Self esteem is a reflection of how positive or negative a person’s self-concept is. People with low self-esteem do not expect that they will perform very well, and they will try to avoid embarrassment, failure, or rejection. In contrast, people with high self esteem expect to be successful, will take more risks, and are more willing to be the center of attention. Self esteem is often related to being accepted by others. For example, teenagers who are members of high status groups have higher self-esteem than their excluded classmates.
A recent study illustrates how this social comparison process works. The study showed that female college students tend to compare their physical appearance with advertising models. Study participants were exposed to beautiful women in advertisements. Afterwards the participants expressed lowered satisfaction with their own appearance as compared to other participants who were not exposed to the advertisements. Another study demonstrated that young women's perceptions of their own body shapes and sizes can be altered after the women had viewed as little as 30 minutes of television programming.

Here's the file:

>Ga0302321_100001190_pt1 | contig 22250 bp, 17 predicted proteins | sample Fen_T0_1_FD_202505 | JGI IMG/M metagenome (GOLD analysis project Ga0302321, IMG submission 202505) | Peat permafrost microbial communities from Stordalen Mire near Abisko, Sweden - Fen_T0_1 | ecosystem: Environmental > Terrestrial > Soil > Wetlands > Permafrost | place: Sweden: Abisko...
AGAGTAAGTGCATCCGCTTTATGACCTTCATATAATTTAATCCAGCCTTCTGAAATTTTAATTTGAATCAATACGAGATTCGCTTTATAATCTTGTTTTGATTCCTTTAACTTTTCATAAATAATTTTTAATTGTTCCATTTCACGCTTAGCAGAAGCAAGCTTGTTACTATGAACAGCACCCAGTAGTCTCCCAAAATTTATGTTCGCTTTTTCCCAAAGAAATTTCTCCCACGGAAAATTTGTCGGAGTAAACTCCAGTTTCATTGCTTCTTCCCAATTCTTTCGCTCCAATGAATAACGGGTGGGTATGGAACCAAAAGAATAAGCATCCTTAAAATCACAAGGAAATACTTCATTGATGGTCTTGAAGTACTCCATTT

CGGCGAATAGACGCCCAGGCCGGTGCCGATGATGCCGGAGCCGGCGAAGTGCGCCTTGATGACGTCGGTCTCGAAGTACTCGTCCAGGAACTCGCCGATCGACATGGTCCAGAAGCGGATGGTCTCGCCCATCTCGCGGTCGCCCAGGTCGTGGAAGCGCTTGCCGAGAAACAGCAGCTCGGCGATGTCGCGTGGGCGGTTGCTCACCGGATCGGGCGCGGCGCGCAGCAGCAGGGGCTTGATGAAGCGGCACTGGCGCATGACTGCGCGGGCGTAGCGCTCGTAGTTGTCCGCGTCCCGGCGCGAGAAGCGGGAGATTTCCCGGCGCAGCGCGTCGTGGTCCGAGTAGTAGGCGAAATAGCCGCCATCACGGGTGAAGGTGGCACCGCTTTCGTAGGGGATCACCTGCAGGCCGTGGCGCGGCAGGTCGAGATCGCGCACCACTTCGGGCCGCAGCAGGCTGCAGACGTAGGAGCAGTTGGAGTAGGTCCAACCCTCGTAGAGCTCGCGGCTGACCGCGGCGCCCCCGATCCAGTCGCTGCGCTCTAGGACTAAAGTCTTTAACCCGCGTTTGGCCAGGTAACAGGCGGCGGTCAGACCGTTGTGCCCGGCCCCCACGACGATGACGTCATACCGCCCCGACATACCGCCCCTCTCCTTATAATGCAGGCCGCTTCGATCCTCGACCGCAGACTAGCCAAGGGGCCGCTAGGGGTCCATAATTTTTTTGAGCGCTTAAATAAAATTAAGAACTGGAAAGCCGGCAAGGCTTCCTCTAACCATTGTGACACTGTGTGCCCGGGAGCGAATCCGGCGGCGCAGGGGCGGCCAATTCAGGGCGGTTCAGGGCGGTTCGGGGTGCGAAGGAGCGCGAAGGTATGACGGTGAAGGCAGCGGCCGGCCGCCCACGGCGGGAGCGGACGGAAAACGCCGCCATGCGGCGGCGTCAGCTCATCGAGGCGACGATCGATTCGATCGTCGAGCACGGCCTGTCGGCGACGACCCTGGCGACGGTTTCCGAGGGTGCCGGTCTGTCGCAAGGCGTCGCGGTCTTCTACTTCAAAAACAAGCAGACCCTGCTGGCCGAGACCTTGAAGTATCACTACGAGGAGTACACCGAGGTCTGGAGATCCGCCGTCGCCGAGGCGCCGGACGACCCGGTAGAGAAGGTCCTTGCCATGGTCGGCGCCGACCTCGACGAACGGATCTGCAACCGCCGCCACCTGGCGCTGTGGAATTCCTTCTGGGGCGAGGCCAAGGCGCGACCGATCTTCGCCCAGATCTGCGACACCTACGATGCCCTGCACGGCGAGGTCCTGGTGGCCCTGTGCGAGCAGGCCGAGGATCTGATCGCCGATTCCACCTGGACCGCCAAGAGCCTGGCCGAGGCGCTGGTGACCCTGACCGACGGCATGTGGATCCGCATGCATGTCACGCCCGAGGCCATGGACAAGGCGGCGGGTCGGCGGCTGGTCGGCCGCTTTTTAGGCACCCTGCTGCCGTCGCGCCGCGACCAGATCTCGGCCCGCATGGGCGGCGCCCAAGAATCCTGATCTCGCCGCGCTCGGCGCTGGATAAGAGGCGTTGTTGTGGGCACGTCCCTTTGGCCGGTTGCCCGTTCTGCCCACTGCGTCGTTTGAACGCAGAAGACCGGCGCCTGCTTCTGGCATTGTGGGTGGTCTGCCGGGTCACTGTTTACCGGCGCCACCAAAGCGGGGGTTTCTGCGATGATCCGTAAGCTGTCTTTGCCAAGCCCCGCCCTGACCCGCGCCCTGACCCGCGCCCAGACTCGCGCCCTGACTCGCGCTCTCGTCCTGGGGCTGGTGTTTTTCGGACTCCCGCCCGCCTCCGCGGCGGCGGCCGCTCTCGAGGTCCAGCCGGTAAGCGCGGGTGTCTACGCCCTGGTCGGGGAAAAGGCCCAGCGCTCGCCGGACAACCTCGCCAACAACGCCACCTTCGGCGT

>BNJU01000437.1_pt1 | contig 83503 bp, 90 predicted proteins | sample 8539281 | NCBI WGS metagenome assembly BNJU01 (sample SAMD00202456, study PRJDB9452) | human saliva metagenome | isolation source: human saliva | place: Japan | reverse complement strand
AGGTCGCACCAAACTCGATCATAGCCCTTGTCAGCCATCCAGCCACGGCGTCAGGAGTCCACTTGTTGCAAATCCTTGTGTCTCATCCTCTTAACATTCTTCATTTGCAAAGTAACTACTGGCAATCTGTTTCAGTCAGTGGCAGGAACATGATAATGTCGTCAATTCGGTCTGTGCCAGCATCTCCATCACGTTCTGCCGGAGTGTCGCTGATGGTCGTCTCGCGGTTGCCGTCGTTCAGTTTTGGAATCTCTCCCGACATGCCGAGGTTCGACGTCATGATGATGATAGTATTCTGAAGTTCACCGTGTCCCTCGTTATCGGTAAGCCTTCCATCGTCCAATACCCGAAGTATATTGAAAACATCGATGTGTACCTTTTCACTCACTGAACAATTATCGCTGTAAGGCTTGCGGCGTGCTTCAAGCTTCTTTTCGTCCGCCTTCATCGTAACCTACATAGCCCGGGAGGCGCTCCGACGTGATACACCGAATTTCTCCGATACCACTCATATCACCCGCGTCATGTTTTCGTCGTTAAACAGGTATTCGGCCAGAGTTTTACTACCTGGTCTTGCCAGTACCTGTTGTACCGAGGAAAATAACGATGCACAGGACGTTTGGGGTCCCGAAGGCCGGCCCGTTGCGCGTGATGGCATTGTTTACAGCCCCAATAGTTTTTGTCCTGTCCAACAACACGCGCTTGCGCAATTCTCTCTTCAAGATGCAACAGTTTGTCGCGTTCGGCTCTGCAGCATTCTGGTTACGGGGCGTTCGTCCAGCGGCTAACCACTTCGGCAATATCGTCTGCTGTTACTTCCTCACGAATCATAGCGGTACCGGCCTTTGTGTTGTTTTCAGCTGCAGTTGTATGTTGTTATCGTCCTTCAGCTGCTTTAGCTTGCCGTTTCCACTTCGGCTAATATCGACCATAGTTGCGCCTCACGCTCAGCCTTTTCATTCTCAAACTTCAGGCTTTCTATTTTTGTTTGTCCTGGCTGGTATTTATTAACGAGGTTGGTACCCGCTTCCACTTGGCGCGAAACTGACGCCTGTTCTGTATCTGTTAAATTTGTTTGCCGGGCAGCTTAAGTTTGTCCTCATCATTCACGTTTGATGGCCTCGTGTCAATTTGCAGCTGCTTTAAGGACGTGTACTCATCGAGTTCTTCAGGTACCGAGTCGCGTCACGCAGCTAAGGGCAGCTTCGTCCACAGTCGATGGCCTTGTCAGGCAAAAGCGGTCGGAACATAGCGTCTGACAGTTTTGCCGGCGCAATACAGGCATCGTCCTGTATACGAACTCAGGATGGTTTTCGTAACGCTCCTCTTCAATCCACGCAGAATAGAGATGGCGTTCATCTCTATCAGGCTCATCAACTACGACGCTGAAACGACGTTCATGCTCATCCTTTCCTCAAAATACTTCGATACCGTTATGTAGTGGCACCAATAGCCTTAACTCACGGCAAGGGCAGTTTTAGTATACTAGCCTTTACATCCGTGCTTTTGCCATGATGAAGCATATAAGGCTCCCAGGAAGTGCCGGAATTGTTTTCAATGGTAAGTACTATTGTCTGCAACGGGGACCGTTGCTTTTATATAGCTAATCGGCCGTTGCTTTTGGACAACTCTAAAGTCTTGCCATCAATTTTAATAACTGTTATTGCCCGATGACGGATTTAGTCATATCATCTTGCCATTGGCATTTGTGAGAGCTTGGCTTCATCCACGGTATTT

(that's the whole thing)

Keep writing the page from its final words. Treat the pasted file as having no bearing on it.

Self-esteem advertising attempts to change people’s product attitudes by stimulating positive feelings about the self. One strategy is to challenge the consumer's self esteem and then show a product or service that will provide a remedy. For example, the United States Marine Corps uses this strategy in its advertising slogan: "If you have what it takes” as does Zest when it says “You’re not fully clean until you’re Zestfully clean.”
Fantasy: Bridging the Gap Between the Selves
While most people experience an inconsistency between their real and ideal selves, for some consumers this gap is larger than for others. These people are especially good targets for marketing communications that employ fantasy to attract consumer attention. The marketing strategies allow consumers to create a vision of themselves by...